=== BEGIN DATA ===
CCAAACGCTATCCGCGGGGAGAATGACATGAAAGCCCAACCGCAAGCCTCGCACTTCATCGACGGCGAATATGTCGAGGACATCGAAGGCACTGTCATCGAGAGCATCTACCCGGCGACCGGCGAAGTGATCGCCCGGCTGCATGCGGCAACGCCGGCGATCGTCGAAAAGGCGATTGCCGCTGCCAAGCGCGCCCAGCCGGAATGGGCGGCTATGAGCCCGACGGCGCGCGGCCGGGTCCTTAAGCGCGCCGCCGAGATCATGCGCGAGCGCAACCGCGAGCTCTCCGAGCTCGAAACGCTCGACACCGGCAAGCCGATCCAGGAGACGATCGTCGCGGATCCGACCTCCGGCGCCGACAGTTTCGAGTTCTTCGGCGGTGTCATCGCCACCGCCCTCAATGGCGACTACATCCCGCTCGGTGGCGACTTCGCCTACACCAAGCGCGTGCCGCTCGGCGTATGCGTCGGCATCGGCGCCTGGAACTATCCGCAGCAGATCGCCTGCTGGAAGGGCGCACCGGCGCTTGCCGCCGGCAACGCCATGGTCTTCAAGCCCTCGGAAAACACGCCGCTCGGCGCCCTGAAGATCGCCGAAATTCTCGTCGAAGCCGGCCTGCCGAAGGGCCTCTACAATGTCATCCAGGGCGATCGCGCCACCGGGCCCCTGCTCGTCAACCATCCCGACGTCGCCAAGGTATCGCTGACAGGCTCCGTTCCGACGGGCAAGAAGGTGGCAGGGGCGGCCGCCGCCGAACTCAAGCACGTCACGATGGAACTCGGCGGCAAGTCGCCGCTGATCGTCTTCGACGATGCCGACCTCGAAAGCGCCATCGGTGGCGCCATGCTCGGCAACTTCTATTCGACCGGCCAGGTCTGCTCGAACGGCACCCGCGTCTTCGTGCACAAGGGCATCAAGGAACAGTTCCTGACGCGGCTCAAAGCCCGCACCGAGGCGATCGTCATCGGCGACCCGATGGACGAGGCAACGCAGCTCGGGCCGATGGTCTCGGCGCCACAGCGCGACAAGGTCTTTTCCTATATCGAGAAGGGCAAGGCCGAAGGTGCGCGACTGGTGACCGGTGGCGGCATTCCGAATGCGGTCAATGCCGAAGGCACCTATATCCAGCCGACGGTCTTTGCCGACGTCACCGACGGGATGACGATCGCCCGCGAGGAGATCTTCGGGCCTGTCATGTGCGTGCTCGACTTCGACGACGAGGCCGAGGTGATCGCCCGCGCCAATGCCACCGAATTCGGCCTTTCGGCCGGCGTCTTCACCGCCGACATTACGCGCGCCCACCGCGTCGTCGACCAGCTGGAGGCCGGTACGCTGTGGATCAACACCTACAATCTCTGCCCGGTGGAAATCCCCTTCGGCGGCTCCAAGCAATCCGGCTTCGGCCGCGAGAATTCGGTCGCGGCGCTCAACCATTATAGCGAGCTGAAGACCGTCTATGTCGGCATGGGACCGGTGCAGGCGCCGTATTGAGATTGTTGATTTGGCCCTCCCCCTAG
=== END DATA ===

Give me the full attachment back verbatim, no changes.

CCAAACGCTATCCGCGGGGAGAATGACATGAAAGCCCAACCGCAAGCCTCGCACTTCATCGACGGCGAATATGTCGAGGACATCGAAGGCACTGTCATCGAGAGCATCTACCCGGCGACCGGCGAAGTGATCGCCCGGCTGCATGCGGCAACGCCGGCGATCGTCGAAAAGGCGATTGCCGCTGCCAAGCGCGCCCAGCCGGAATGGGCGGCTATGAGCCCGACGGCGCGCGGCCGGGTCCTTAAGCGCGCCGCCGAGATCATGCGCGAGCGCAACCGCGAGCTCTCCGAGCTCGAAACGCTCGACACCGGCAAGCCGATCCAGGAGACGATCGTCGCGGATCCGACCTCCGGCGCCGACAGTTTCGAGTTCTTCGGCGGTGTCATCGCCACCGCCCTCAATGGCGACTACATCCCGCTCGGTGGCGACTTCGCCTACACCAAGCGCGTGCCGCTCGGCGTATGCGTCGGCATCGGCGCCTGGAACTATCCGCAGCAGATCGCCTGCTGGAAGGGCGCACCGGCGCTTGCCGCCGGCAACGCCATGGTCTTCAAGCCCTCGGAAAACACGCCGCTCGGCGCCCTGAAGATCGCCGAAATTCTCGTCGAAGCCGGCCTGCCGAAGGGCCTCTACAATGTCATCCAGGGCGATCGCGCCACCGGGCCCCTGCTCGTCAACCATCCCGACGTCGCCAAGGTATCGCTGACAGGCTCCGTTCCGACGGGCAAGAAGGTGGCAGGGGCGGCCGCCGCCGAACTCAAGCACGTCACGATGGAACTCGGCGGCAAGTCGCCGCTGATCGTCTTCGACGATGCCGACCTCGAAAGCGCCATCGGTGGCGCCATGCTCGGCAACTTCTATTCGACCGGCCAGGTCTGCTCGAACGGCACCCGCGTCTTCGTGCACAAGGGCATCAAGGAACAGTTCCTGACGCGGCTCAAAGCCCGCACCGAGGCGATCGTCATCGGCGACCCGATGGACGAGGCAACGCAGCTCGGGCCGATGGTCTCGGCGCCACAGCGCGACAAGGTCTTTTCCTATATCGAGAAGGGCAAGGCCGAAGGTGCGCGACTGGTGACCGGTGGCGGCATTCCGAATGCGGTCAATGCCGAAGGCACCTATATCCAGCCGACGGTCTTTGCCGACGTCACCGACGGGATGACGATCGCCCGCGAGGAGATCTTCGGGCCTGTCATGTGCGTGCTCGACTTCGACGACGAGGCCGAGGTGATCGCCCGCGCCAATGCCACCGAATTCGGCCTTTCGGCCGGCGTCTTCACCGCCGACATTACGCGCGCCCACCGCGTCGTCGACCAGCTGGAGGCCGGTACGCTGTGGATCAACACCTACAATCTCTGCCCGGTGGAAATCCCCTTCGGCGGCTCCAAGCAATCCGGCTTCGGCCGCGAGAATTCGGTCGCGGCGCTCAACCATTATAGCGAGCTGAAGACCGTCTATGTCGGCATGGGACCGGTGCAGGCGCCGTATTGAGATTGTTGATTTGGCCCTCCCCCTAG